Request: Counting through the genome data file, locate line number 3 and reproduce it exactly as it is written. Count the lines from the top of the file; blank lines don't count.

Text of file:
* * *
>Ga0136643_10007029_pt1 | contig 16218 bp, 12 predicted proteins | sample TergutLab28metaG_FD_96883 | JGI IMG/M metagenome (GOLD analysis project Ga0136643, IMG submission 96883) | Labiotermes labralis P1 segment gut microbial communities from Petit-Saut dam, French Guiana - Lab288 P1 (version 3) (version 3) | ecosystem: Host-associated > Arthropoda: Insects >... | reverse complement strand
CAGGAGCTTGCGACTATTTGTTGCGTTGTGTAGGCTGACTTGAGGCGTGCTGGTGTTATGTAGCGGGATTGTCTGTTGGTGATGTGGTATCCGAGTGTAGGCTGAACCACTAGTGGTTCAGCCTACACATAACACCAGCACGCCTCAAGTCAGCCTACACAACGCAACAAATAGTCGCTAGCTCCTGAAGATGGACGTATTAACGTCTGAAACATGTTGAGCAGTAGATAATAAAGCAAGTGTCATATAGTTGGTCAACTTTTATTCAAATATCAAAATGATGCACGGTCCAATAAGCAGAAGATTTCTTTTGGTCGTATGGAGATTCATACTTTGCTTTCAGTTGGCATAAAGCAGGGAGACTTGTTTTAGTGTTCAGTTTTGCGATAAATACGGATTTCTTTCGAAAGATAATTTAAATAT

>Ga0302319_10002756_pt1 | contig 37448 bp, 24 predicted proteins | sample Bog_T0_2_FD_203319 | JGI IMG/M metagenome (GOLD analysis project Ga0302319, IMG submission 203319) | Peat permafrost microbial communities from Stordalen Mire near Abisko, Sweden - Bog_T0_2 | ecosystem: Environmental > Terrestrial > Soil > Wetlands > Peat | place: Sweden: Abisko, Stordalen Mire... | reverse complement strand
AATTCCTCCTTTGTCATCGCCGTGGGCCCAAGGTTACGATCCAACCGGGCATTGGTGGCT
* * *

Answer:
>Ga0302319_10002756_pt1 | contig 37448 bp, 24 predicted proteins | sample Bog_T0_2_FD_203319 | JGI IMG/M metagenome (GOLD analysis project Ga0302319, IMG submission 203319) | Peat permafrost microbial communities from Stordalen Mire near Abisko, Sweden - Bog_T0_2 | ecosystem: Environmental > Terrestrial > Soil > Wetlands > Peat | place: Sweden: Abisko, Stordalen Mire... | reverse complement strand